This guy shouldn’t annoy me as much as he does:
— Mark Knoller (@markknoller) November 16, 2018
It’s true that he’s disruptive at press conferences, but if I’m being honest with myself it’s not his penchant for disruption — the ostensible reason for barring him from the White House — that truly grates. It’s the preening. He’s the living embodiment of the modern reality that the media finds nothing as interesting or important as the media itself. But we should all be more used to that by now, shouldn’t we?
— CSPAN (@cspan) November 16, 2018
Trump spoke to Chris Wallace after this morning’s ruling and focused on the due process consequences. We’re drafting new rules of conduct, he noted, one of which I’m guessing will be “No talking over other people” and another of which might be “Relinquish the mic when you’re asked.” Future violations will presumably be punished with exclusion from the White House, which might solve the due process problem next time. But what about the First Amendment problem? The court didn’t rule on the First Amendment arguments today but the precedent it relied on, the Sherrill case from 1977, was clear about it. You can’t take away a press pass that’s already been granted unless there’s a “compelling” reason to do so or else you’re infringing the freedom of the press. Whether he received due process or not is irrelevant. Acosta could break every one of Trump’s new rules and if he loses his pass he’ll go to court and argue that being obnoxious at the briefing simply doesn’t rise to the level of a “compelling” reason. The remedy for obnoxiousness isn’t exclusion from the premises, he’ll say, it’s the press secretary refusing to call on him. (Never mind that one of the recurring problems with Acosta is that he doesn’t wait to be called on sometimes before speaking. He interjects.) Only something on the order of a security risk would be “compelling” enough to justify a full ban.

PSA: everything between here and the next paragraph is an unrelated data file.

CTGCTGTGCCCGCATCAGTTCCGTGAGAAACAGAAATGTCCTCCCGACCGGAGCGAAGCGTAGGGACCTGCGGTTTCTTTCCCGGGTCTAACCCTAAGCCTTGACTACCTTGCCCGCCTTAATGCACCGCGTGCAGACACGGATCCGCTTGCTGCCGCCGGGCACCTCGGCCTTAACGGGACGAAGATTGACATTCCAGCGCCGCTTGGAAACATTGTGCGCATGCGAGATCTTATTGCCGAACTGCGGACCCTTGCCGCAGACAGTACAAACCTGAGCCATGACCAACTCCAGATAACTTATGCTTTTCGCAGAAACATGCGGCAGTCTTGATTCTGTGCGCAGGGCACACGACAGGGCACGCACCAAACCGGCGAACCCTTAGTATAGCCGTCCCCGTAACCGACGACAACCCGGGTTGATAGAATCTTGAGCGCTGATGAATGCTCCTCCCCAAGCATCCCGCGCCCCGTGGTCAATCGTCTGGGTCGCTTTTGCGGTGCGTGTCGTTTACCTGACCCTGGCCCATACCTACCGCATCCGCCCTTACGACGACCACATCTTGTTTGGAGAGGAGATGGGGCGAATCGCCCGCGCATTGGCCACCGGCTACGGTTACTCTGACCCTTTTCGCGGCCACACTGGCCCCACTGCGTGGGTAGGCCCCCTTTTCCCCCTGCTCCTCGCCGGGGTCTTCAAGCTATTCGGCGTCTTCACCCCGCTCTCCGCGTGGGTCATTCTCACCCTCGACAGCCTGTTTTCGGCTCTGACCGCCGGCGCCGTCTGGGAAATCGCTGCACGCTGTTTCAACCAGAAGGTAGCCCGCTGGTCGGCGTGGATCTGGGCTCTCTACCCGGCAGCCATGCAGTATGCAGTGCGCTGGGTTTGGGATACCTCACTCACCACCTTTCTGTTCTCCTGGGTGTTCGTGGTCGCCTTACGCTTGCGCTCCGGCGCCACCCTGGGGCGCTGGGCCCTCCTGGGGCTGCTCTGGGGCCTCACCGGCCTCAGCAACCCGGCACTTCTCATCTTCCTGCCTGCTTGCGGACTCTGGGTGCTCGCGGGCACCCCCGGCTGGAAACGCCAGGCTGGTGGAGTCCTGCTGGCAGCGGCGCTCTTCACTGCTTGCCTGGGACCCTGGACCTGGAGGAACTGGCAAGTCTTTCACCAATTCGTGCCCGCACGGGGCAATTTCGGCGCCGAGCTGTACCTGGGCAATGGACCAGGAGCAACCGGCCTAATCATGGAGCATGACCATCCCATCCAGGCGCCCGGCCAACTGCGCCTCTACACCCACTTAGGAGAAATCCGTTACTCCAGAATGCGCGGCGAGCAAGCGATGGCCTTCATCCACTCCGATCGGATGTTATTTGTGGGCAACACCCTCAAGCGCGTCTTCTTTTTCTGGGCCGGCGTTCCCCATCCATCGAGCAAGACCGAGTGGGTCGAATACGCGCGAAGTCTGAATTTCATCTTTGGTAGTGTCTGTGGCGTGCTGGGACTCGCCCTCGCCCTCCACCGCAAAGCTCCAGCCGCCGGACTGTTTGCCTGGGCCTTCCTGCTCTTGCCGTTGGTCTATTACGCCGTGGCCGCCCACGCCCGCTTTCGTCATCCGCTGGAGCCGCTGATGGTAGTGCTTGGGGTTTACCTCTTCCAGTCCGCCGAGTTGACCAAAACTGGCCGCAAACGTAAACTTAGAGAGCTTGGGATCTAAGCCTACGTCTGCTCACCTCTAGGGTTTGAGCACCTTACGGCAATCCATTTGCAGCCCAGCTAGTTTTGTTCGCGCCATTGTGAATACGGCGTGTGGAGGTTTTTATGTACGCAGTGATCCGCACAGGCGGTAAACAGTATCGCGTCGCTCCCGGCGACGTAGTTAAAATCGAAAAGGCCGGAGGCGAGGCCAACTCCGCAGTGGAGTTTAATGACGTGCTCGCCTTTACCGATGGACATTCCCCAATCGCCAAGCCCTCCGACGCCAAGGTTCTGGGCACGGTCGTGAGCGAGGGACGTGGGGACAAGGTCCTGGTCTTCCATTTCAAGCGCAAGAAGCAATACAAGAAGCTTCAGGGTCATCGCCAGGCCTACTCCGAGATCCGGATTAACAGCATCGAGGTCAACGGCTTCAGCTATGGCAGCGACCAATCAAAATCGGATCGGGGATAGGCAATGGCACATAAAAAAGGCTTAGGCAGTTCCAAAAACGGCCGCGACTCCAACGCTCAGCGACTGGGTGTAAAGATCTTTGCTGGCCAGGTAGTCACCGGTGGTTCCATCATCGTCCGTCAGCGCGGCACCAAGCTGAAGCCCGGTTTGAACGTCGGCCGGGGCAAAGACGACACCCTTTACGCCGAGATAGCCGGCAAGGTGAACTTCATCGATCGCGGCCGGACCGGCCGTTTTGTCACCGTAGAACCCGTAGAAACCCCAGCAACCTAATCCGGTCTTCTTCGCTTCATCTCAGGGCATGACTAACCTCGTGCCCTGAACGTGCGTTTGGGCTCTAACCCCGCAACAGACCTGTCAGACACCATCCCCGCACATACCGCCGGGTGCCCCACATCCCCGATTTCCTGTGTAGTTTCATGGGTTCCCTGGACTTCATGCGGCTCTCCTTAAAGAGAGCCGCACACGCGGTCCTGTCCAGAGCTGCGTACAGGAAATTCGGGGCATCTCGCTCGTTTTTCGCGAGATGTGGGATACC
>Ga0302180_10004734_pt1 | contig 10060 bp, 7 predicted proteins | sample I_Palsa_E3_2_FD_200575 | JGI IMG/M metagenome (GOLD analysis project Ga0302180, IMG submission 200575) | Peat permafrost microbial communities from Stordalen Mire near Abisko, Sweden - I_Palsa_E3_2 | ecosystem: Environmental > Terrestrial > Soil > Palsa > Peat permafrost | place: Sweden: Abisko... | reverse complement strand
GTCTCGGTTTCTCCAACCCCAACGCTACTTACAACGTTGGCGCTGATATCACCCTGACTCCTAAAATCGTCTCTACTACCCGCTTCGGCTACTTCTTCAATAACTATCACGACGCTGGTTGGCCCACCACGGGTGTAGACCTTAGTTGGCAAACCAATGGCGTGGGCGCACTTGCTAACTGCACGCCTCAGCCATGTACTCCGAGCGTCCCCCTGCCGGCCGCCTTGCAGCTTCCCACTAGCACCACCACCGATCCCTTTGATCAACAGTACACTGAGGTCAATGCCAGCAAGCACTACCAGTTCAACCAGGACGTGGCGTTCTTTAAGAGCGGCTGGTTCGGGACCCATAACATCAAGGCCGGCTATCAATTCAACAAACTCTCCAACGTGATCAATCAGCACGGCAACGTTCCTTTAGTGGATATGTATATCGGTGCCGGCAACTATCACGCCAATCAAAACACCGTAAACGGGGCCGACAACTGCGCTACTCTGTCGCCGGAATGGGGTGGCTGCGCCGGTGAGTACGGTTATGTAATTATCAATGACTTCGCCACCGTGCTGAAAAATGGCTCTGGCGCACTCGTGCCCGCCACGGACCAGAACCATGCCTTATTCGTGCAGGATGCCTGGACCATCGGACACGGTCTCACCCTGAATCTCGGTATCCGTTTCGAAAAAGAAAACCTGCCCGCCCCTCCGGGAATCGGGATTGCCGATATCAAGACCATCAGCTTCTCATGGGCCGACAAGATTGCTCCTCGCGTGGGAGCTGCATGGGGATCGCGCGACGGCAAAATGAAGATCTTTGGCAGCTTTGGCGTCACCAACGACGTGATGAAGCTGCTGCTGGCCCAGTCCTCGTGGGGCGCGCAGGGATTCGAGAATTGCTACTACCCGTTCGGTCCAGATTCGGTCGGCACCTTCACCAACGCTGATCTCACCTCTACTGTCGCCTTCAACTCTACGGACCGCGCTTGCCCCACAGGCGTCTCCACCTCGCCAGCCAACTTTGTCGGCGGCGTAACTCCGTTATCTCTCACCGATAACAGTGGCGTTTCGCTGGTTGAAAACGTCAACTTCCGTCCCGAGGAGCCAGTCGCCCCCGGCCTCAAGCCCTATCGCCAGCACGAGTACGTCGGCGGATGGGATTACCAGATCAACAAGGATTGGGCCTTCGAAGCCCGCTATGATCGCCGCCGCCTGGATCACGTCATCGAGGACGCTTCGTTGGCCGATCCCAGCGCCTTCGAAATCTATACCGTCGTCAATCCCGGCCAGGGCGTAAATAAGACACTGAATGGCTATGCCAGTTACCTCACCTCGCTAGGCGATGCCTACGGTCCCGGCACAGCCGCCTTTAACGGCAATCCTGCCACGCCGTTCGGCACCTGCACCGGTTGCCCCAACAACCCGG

And if the courts follow Sherrill, he’ll win. I hope someone has let Trump know that, so he doesn’t get too invested in these new rules as a cure-all for Acosta-itis. Or maybe he does know it and he’s counting on Gorsuch and Kavanaugh to deliver for him if/when this dispute goes all the way up to SCOTUS. He may be in for a disappointment there too. It occurred to me this morning after Trump-appointed Judge Timothy Kelly ruled in the Acosta matter how awkward this matter must have been for Kelly. He’s been on the bench for barely a year; he’s been placed in the middle of a spotlit dispute between the man who appointed him and his nemeses in the press; and the president famously expects “loyalty” from his legal nominees, a deficiency in Jeff Sessions that ultimately cost him his job. If Kelly had ruled for Trump he would have been torn to shreds by liberals for cronyism towards the president who made him a judge, never mind the legal merits of the matter. Kelly’s not supposed to let political considerations like that influence him and no doubt he diligently tried to put them out of mind. But judges are human beings too. His reputation would have been damaged if this had come out the other way and he must have known it.
Neil Gorsuch and Brett Kavanaugh are also human beings. I’m not sayin’, I’m just sayin’.
I was half-expecting Trump to announce here that he’d be suspending all press briefings until further notice, pending CNN’s replacement of Acosta with a reporter less prone to grandstanding. It would have been like the drill sergeant ordering everyone in the platoon to do push-ups except the guy who’s guilty of the infraction. Clearly plenty of Acosta’s colleagues recognize the problem with him; penalizing them for his misbehavior might force that recognition a little more into the open. (Trump does say that he’ll leave an event if misbehavior by the press occurs, which is a variation on this strategy. The worse Acosta acts, the fewer chances other reporters will get to ask questions.) The problem with issuing CNN an ultimatum, though, is that they couldn’t possibly back down in the face of it, even having defeated Trump in court (for now). The apple/banana news outlet can’t let itself be seen as having been pushed around by The Bad Man!
The better strategy for Trump is to wait them out. As much as today looks like a “win” for them, there’s been plenty of chatter in the media lately about Acosta’s shortcomings. A week ago they had to grit their teeth and bear it when the Poynter Institute, a respected journalism school, published a piece titled “CNN’s Jim Acosta’s actions to Trump don’t represent the best of journalism.” They’ll end up taking him off this beat before much longer, I bet, and giving him his own “news” show a la Don Lemon, where his opinionated interjections will seem less out of place. The next CNN person to cover the White House will be much lower-key.